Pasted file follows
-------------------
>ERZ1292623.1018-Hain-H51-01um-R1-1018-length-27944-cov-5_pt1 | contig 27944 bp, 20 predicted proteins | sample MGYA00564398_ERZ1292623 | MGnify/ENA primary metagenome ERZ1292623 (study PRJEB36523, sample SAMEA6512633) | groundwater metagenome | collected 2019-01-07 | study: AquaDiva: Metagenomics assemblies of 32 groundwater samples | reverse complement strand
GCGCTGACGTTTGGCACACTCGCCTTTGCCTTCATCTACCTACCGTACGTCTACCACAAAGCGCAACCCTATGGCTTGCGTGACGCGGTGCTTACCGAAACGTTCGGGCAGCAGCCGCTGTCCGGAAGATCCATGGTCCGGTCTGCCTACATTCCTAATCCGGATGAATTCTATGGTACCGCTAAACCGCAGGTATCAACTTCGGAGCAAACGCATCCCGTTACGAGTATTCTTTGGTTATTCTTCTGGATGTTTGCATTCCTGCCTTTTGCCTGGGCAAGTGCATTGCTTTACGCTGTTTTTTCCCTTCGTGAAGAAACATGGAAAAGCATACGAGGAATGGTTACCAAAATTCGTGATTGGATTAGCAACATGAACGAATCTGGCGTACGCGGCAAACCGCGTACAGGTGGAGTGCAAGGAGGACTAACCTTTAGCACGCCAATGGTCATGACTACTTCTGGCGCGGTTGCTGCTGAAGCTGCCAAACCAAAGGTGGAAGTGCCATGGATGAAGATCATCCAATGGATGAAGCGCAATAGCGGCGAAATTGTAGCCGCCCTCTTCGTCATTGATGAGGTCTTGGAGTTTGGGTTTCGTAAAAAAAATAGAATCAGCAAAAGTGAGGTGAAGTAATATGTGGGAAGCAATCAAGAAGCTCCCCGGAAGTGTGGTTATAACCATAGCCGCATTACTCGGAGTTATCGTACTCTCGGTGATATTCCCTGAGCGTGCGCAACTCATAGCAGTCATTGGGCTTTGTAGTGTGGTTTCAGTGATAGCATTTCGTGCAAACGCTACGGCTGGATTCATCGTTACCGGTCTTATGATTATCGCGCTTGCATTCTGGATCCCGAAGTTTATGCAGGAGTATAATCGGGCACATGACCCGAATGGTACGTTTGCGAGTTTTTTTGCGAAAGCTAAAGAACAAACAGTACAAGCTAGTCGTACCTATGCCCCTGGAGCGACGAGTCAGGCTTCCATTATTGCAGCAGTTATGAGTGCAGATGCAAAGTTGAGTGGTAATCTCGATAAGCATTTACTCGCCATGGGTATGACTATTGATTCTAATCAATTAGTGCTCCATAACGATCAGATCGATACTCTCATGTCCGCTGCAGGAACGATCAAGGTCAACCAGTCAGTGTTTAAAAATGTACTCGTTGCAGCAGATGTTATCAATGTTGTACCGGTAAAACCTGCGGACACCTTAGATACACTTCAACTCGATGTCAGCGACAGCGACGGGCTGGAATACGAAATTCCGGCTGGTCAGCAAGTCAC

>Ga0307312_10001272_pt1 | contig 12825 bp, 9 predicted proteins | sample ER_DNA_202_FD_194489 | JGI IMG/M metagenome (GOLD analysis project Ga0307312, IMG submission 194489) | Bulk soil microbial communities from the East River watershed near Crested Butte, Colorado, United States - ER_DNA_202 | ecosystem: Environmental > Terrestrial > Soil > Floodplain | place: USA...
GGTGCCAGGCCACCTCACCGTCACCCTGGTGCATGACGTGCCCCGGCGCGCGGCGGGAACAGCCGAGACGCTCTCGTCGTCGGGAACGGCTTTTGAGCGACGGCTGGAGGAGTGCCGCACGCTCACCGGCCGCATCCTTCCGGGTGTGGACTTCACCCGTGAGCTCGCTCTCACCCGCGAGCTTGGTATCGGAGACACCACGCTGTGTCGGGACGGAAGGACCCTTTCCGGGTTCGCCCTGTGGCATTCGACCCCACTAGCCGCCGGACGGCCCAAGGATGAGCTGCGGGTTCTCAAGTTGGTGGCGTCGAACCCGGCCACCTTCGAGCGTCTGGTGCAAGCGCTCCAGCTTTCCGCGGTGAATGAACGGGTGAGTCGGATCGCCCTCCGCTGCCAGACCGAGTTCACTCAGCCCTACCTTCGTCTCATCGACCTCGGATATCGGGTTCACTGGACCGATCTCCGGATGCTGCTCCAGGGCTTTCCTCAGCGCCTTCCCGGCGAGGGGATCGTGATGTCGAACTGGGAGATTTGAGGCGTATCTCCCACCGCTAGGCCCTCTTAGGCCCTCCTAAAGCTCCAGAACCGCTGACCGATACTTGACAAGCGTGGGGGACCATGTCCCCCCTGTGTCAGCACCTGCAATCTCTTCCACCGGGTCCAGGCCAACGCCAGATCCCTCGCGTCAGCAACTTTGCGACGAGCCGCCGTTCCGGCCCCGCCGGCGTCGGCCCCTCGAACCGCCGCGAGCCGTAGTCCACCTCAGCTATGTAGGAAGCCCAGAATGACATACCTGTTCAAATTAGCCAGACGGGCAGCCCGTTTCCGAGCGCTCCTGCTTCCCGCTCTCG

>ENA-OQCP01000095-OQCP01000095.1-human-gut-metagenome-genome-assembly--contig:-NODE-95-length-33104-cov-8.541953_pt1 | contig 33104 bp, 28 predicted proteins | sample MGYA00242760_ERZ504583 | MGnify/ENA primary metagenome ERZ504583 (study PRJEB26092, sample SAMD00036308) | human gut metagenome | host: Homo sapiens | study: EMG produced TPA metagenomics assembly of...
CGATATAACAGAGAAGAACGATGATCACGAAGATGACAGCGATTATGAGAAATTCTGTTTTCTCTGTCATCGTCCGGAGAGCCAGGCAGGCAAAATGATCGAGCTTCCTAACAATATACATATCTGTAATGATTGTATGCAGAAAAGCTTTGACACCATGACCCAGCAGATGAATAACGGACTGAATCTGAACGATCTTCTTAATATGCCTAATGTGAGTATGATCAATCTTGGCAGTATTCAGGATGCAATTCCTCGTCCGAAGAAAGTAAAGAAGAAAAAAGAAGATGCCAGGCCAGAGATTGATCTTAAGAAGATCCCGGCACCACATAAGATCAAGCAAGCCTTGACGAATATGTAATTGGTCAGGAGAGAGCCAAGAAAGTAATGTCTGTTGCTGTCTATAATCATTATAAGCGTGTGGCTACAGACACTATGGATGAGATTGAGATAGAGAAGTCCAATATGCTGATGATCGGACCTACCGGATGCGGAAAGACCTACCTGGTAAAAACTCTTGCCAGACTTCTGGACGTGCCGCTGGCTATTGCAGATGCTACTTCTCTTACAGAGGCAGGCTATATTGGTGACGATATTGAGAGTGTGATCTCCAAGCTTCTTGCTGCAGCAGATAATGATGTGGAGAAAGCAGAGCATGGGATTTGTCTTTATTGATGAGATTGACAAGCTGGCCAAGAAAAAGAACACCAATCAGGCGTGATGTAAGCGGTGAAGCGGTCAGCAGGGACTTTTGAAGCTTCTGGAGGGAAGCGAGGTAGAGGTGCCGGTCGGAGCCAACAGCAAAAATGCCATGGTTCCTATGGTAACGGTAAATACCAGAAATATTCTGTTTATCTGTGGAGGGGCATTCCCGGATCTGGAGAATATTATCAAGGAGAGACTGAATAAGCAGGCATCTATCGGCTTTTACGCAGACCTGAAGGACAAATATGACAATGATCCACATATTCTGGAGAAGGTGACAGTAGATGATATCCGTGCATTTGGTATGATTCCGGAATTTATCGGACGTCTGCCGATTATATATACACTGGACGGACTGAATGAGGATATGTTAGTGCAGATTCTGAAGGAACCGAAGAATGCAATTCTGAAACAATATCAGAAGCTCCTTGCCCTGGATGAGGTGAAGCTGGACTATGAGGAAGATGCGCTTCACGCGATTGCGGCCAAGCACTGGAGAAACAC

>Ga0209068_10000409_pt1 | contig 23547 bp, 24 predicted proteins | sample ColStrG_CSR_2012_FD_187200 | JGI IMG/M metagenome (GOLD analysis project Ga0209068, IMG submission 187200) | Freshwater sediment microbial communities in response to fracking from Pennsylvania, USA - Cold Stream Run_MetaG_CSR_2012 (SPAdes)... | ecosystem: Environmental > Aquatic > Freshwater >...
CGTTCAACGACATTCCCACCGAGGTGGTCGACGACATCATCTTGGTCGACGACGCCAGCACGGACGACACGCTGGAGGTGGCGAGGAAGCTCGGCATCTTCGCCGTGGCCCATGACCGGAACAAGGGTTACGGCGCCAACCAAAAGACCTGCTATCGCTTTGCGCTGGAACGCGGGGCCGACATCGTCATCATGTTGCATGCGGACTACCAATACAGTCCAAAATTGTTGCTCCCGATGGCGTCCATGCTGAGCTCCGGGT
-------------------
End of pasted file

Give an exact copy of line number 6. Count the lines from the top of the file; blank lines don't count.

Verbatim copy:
CGATATAACAGAGAAGAACGATGATCACGAAGATGACAGCGATTATGAGAAATTCTGTTTTCTCTGTCATCGTCCGGAGAGCCAGGCAGGCAAAATGATCGAGCTTCCTAACAATATACATATCTGTAATGATTGTATGCAGAAAAGCTTTGACACCATGACCCAGCAGATGAATAACGGACTGAATCTGAACGATCTTCTTAATATGCCTAATGTGAGTATGATCAATCTTGGCAGTATTCAGGATGCAATTCCTCGTCCGAAGAAAGTAAAGAAGAAAAAAGAAGATGCCAGGCCAGAGATTGATCTTAAGAAGATCCCGGCACCACATAAGATCAAGCAAGCCTTGACGAATATGTAATTGGTCAGGAGAGAGCCAAGAAAGTAATGTCTGTTGCTGTCTATAATCATTATAAGCGTGTGGCTACAGACACTATGGATGAGATTGAGATAGAGAAGTCCAATATGCTGATGATCGGACCTACCGGATGCGGAAAGACCTACCTGGTAAAAACTCTTGCCAGACTTCTGGACGTGCCGCTGGCTATTGCAGATGCTACTTCTCTTACAGAGGCAGGCTATATTGGTGACGATATTGAGAGTGTGATCTCCAAGCTTCTTGCTGCAGCAGATAATGATGTGGAGAAAGCAGAGCATGGGATTTGTCTTTATTGATGAGATTGACAAGCTGGCCAAGAAAAAGAACACCAATCAGGCGTGATGTAAGCGGTGAAGCGGTCAGCAGGGACTTTTGAAGCTTCTGGAGGGAAGCGAGGTAGAGGTGCCGGTCGGAGCCAACAGCAAAAATGCCATGGTTCCTATGGTAACGGTAAATACCAGAAATATTCTGTTTATCTGTGGAGGGGCATTCCCGGATCTGGAGAATATTATCAAGGAGAGACTGAATAAGCAGGCATCTATCGGCTTTTACGCAGACCTGAAGGACAAATATGACAATGATCCACATATTCTGGAGAAGGTGACAGTAGATGATATCCGTGCATTTGGTATGATTCCGGAATTTATCGGACGTCTGCCGATTATATATACACTGGACGGACTGAATGAGGATATGTTAGTGCAGATTCTGAAGGAACCGAAGAATGCAATTCTGAAACAATATCAGAAGCTCCTTGCCCTGGATGAGGTGAAGCTGGACTATGAGGAAGATGCGCTTCACGCGATTGCGGCCAAGCACTGGAGAAACAC